The star of the English version of The Office continues his journey with the documentary crew that followed him around when he was in charge of the Slough company as he tries to fulfil his life dream of being a recording artist. It seems as though David Brent has learned nothing from any of his experiences and is making the same mistakes time and time again.
I’m not a fan of The Office, I liked the one Christmas special that they did to wrap up the series, well when I thought that they were wrapping up the series, but that was it. The clips of Ricky Gervais being the one character that he can be, basically Ricky Gervais, was enough to put me off that show. Since then everything he’s done has only been a slight variation of that one character. So I guess I’m saying I’m not a fan of him or his shows. I do have to admit that Extras season 1 offered some hope for him and his acting but the following series just led us back to the character from The Office. I want Gervais to tackle something different, something good, he may not be capable of that but we’re not going to know unless he tries.
Here David Brent is now a company Rep selling bathroom products on the road, but also trying to make it in the music business. He’s financing everything himself and failing. The only reason that the band is together is that he’s paying for them to be there. Everything is starting to get to him. He’s not respected by anyone or at least anyone that he notices. So he finances what he calls a tour, which in reality is 8 small venue gigs with his band.
If you like Gervais or Brent, or the English version of The Office then this is a film for you. If you haven’t watched the previous pieces in this serious you won’t be lost as the character is easy to grab hold of. I did laugh at a lot of the film and it’s nice to laugh.
Gervais plays the character the same way he’s done in any of the scenes I’ve seen him before. When someone points out that he’s being insensitive or racist then he tries to turn the tables on them. The songs in the film that his character wrote show a self importance that I’ve only ever seen before in Bono.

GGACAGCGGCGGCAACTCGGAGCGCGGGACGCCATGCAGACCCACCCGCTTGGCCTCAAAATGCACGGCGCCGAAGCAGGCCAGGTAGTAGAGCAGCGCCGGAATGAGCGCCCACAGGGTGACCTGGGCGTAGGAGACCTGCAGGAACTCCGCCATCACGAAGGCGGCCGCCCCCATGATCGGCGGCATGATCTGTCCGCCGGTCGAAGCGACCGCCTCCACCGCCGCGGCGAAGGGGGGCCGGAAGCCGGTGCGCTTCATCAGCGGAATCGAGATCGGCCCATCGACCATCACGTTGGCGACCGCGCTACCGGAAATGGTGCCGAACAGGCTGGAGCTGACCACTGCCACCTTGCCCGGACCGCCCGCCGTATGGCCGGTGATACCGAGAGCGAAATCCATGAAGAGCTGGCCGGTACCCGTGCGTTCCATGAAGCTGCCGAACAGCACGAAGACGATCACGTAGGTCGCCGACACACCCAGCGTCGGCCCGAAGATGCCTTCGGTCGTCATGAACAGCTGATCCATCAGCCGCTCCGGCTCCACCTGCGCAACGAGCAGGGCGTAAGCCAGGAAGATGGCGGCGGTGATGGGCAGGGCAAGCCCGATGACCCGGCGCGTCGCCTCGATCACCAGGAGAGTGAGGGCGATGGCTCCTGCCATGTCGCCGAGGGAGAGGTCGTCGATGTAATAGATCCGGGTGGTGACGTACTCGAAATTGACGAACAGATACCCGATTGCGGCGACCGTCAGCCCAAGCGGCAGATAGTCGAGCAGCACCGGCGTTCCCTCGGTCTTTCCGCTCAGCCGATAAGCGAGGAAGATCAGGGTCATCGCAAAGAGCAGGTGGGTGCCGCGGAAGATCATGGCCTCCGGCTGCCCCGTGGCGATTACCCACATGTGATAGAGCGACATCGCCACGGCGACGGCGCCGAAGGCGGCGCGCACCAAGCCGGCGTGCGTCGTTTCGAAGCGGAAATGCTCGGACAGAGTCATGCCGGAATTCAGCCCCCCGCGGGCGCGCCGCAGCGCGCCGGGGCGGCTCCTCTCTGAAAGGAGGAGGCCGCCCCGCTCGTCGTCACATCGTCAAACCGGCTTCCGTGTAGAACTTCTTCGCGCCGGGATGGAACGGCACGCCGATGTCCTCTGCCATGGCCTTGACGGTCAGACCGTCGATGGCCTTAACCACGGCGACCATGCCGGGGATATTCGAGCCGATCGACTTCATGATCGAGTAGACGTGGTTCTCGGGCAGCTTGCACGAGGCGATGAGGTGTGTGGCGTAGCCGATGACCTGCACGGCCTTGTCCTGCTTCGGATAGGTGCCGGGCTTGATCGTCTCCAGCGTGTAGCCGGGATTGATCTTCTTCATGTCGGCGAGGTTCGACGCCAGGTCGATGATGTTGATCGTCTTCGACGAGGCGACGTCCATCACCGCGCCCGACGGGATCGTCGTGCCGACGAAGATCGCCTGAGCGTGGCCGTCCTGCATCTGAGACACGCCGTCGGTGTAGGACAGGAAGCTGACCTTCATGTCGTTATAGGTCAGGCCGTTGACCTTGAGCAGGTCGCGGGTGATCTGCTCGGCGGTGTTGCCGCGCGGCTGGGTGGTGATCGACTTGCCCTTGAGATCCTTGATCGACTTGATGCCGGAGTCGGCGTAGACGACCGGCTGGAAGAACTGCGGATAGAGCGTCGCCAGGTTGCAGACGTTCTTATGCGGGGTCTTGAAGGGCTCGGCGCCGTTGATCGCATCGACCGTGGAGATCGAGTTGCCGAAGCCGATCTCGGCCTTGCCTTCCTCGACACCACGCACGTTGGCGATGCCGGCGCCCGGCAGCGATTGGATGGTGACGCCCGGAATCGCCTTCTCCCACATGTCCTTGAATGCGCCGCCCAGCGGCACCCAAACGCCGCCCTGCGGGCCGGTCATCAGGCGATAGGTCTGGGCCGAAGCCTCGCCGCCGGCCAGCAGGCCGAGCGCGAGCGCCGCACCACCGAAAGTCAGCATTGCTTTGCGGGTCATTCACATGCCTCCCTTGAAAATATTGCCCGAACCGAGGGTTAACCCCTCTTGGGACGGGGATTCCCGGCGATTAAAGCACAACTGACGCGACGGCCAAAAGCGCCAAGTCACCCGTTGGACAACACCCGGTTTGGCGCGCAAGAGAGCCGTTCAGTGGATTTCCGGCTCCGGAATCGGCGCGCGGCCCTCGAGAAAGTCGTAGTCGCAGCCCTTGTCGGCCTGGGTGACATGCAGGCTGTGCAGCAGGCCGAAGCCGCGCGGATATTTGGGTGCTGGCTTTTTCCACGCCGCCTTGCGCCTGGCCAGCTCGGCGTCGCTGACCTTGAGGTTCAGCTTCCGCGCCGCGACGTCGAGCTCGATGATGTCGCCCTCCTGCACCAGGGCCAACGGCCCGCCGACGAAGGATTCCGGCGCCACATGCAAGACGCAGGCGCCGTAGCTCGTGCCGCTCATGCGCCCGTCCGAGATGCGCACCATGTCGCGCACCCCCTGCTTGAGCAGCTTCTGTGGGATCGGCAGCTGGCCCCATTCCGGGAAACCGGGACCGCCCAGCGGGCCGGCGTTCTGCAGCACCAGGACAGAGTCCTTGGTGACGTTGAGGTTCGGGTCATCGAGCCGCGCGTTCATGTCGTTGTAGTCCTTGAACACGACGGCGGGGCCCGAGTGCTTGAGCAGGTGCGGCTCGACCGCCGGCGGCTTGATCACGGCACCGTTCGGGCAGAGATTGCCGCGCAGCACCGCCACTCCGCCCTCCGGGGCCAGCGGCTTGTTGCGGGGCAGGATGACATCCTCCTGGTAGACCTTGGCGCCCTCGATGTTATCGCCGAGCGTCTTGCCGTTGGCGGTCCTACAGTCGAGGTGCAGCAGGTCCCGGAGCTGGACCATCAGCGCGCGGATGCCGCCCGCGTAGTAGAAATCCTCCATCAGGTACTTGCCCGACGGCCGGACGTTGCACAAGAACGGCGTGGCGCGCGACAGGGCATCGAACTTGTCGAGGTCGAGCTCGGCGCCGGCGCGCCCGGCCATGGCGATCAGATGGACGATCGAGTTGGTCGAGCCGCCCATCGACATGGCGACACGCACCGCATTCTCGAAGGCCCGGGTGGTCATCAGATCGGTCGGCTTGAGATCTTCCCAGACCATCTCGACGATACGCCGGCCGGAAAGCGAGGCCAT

The filming of this is done in the documentary style of the original programme, which adds to the objective of it being a mock fly on the wall documentary. If you like politically incorrect humour done to shock you into laughing then you’re going to find a lot to laugh at here.
I wasn’t looking forward to seeing this one trick pony being led out for another attempt to continue to the massage of Gervais and his ego, but I have to say that it wasn’t unpleasant, it wasn’t anything amazing either. It was just your average Gervais comedy. Enough jokes to make you laugh, song lyrics that are funny and offensive, and if you’re a fan of The Office you’ll be a fan of this show. The final scene of the film where there is a realisation of what the future holds for Brent offers the character a little hope. But that happened before in the finale Christmas special and then they just about faced with this film. I do get the feeling that this effort would have been better served being brought onto the small screen with BBC rather than inflicting itself on the silver screen. You could say that this film is fine but would be better on the small screen. But in the vaults of British Sit Coms that come to the big screen it’s far better than most adaptations. Fingers crossed that David Brent retires now. I, for one, have had enough.
Director: Ricky Gervais
Writer: Ricky Gervais
Stars: Ricky Gervais, Jo Hartley, Doc Brown